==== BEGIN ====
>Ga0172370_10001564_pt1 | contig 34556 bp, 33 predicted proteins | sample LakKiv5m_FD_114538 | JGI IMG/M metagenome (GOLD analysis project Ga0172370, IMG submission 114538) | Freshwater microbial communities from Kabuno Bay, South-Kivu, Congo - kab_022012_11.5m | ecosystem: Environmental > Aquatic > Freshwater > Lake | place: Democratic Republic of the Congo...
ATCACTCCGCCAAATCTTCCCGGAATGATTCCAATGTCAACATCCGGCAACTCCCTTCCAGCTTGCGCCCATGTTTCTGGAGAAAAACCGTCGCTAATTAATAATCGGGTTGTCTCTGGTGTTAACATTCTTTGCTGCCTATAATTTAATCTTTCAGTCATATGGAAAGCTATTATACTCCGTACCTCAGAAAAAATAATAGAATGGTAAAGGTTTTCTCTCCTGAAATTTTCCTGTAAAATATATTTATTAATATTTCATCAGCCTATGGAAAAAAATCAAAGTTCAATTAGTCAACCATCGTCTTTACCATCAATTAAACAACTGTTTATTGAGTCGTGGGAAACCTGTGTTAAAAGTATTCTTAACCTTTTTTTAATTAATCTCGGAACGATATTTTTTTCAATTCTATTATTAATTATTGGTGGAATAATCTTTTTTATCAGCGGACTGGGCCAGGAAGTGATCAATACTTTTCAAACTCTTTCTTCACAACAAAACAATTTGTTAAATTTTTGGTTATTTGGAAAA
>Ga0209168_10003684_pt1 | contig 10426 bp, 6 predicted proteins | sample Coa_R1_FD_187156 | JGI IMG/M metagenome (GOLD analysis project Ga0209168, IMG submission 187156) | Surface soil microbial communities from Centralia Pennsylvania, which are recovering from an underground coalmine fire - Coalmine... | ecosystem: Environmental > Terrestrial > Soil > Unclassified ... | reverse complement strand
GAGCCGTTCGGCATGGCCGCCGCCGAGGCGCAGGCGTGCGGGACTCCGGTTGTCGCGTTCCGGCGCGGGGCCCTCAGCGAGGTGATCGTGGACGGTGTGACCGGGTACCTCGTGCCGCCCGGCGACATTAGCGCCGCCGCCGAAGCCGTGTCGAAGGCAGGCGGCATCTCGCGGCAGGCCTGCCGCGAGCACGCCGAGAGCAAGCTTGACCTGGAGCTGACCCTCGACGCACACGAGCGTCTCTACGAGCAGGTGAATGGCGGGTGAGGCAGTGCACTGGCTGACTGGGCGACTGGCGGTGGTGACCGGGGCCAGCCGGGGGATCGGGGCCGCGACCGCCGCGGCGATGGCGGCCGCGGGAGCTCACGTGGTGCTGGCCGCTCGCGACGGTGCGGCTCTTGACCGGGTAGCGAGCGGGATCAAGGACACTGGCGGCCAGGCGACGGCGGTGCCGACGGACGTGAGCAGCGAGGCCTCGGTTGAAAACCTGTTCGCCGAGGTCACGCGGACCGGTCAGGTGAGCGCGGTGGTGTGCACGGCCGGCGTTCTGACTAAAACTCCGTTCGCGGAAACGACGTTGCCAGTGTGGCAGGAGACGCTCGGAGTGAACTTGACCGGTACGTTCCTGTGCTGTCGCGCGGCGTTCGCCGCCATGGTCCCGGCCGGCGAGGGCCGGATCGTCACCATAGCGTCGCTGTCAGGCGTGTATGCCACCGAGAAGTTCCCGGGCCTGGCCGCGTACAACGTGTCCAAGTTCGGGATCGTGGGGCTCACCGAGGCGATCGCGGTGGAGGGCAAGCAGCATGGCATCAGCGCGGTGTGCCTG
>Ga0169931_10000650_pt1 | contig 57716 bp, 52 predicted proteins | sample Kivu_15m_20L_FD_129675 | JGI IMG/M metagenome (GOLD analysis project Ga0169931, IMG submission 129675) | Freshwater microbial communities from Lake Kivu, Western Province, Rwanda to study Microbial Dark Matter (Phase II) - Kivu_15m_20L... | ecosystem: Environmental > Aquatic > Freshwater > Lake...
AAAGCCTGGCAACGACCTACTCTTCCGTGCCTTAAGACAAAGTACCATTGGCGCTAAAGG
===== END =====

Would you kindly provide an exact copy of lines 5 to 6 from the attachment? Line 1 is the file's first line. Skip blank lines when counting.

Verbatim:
>Ga0169931_10000650_pt1 | contig 57716 bp, 52 predicted proteins | sample Kivu_15m_20L_FD_129675 | JGI IMG/M metagenome (GOLD analysis project Ga0169931, IMG submission 129675) | Freshwater microbial communities from Lake Kivu, Western Province, Rwanda to study Microbial Dark Matter (Phase II) - Kivu_15m_20L... | ecosystem: Environmental > Aquatic > Freshwater > Lake...
AAAGCCTGGCAACGACCTACTCTTCCGTGCCTTAAGACAAAGTACCATTGGCGCTAAAGG